DENVER -- A Colorado baker who refused to make a wedding cake for a gay couple on religious grounds — a stance partially upheld by the U.S. Supreme Court — and state officials said Tuesday that they would end a separate legal fight over his refusal to bake a cake celebrating a gender transition.
Colorado Attorney General Phil Weiser and attorneys representing Jack Phillips said they mutually agreed to end two legal actions, including a federal lawsuit Phillips filed accusing the state of waging a "crusade to crush" him by pursuing a civil rights complaint over the gender transition cake.
Phillips' attorneys dubbed the agreement a victory for the baker. Weiser, a Democrat, said both sides "agreed it was not in anyone's best interest to move forward with these cases."
The agreement resolves every ongoing legal dispute between the owner of Masterpiece Cakeshop in suburban Denver and the state. Weiser's statement said it has no effect on the ability of the Denver attorney who filed a complaint with the Colorado Civil Rights Commission to pursue her own legal action.
The attorney, Autumn Scardina, told the commission that Phillips refused last year to make a cake that was blue on the outside and pink on the inside for a celebration of her transition from male to female.
She asked for the cake on the same day the U.S. Supreme Court announced it would consider Phillips' appeal of a previous commission ruling against him. In that 2012 case, he refused to make a wedding cake for same-sex couple Charlie Craig and Dave Mullins.
The U.S. Supreme Court ruled in June that the commission showed anti-religious bias when it sanctioned Phillips. The justices did not rule on the larger issue of whether businesses can invoke religious objections to refuse service to gays or lesbians.
Weeks later, the commission found probable cause that Phillips had discriminated against Scardina because she is transgender and ordered them to find a solution through mediation. Phillips then filed a federal lawsuit against the commission, citing his belief that gender "is given by God ... and cannot be chosen or changed."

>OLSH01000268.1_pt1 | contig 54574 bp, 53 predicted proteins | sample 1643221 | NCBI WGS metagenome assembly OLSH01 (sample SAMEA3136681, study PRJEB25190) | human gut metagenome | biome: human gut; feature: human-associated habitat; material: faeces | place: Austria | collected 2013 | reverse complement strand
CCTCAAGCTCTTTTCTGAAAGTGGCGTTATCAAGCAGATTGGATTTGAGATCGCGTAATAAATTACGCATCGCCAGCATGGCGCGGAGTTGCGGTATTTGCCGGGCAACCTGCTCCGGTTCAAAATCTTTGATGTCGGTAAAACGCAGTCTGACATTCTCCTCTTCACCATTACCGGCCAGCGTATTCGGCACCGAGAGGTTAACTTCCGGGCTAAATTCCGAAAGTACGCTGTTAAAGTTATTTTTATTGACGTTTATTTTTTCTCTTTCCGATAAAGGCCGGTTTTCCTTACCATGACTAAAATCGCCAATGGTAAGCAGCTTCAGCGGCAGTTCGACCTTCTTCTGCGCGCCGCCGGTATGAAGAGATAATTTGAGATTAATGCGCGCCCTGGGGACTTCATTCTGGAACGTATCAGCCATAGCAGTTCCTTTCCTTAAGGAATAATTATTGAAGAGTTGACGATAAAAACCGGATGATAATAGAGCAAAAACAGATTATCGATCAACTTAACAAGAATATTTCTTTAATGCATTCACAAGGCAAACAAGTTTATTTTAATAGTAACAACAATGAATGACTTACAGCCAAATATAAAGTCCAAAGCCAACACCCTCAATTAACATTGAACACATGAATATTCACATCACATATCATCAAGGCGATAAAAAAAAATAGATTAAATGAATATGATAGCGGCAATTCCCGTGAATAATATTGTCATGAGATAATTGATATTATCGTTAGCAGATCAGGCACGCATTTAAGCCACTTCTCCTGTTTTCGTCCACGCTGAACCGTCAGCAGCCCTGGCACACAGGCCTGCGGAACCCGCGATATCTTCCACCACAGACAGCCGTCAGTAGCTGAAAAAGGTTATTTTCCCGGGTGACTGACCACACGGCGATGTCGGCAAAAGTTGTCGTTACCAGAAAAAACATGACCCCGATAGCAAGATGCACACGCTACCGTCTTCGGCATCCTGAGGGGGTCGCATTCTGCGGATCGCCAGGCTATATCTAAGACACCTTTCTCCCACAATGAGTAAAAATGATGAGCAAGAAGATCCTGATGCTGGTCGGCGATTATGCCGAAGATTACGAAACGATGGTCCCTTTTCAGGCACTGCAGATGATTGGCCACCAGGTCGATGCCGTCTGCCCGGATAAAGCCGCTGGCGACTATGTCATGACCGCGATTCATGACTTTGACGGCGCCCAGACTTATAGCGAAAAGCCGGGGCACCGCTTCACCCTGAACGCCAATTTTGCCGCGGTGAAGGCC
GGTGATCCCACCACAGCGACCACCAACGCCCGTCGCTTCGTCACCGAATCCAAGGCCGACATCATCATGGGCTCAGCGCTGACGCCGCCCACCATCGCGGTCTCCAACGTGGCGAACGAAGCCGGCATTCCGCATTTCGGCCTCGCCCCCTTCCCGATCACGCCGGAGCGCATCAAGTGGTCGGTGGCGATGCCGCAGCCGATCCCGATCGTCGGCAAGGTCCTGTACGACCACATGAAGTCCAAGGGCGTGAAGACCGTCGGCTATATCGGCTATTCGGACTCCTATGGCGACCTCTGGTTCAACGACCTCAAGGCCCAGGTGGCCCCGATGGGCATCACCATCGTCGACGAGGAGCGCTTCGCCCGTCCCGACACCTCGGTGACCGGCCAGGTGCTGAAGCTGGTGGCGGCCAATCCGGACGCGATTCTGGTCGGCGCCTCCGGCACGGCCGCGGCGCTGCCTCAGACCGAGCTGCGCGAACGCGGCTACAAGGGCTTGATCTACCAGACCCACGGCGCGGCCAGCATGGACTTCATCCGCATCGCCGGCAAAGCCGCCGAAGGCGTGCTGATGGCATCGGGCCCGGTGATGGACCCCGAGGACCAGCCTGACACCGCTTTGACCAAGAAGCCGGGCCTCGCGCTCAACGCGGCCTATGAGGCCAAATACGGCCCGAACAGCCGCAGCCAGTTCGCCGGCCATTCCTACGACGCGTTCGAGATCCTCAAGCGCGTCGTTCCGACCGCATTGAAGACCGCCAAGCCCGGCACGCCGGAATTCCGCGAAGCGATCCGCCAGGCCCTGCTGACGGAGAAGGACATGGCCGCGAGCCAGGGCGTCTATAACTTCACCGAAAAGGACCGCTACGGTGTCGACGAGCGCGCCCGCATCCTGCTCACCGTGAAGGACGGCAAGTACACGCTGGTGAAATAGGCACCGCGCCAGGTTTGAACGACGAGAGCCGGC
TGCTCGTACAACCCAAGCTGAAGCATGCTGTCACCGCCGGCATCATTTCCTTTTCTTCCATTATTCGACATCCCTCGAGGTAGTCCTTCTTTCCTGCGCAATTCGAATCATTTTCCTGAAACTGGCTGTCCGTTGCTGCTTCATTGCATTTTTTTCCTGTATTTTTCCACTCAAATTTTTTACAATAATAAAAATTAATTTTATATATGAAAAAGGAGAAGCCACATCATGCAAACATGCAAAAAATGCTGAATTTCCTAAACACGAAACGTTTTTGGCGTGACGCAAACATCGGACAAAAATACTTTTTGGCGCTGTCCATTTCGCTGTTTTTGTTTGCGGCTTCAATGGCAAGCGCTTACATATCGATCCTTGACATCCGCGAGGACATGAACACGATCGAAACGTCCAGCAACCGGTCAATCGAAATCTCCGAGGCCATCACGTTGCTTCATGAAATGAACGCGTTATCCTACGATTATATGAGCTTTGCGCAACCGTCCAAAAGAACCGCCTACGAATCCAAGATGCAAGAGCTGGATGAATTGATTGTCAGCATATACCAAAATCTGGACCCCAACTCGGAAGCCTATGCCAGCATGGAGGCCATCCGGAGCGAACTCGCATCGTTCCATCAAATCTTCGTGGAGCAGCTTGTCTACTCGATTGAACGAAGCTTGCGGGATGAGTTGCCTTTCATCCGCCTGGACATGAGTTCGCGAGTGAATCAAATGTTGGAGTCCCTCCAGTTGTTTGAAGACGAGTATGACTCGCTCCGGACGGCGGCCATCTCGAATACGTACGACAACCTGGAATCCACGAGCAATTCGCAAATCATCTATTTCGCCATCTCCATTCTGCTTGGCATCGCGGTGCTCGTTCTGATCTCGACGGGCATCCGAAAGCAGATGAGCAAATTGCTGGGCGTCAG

Both sides notified a federal judge on Tuesday that Phillips' lawsuit was being dropped and each party would pay for their own costs and attorney fees.
"We hope that the state is done going along with obvious efforts to harass Jack," said Jim Campbell, an attorney for the Alliance Defending Freedom. "He shouldn't be driven out of business just because some people disagree with his religious beliefs and his desire to live consistently with them."
The conservative Christian nonprofit law firm represented Phillips in the U.S. Supreme Court case and the latest dispute.
Weiser said the commission unanimously voted to dismiss its administrative action against Phillips.
"The larger constitutional issues might well be decided down the road, but these cases will not be the vehicle for resolving them," Weiser said in a statement. "Equal justice for all will continue to be a core value that we will uphold as we enforce our state's and nation's civil rights laws."
It wasn't immediately known if Scardina, the Denver attorney, planned further action involving Phillips. Telephone messages for Autumn Scardina and for Todd Scardina, an attorney representing Autumn in the civil rights commission proceedings, weren't immediately returned Tuesday.
Associated Press writers James Anderson and Colleen Slevin contributed to this report.
This story has been corrected to reflect the Supreme Court ruling came in June, not July.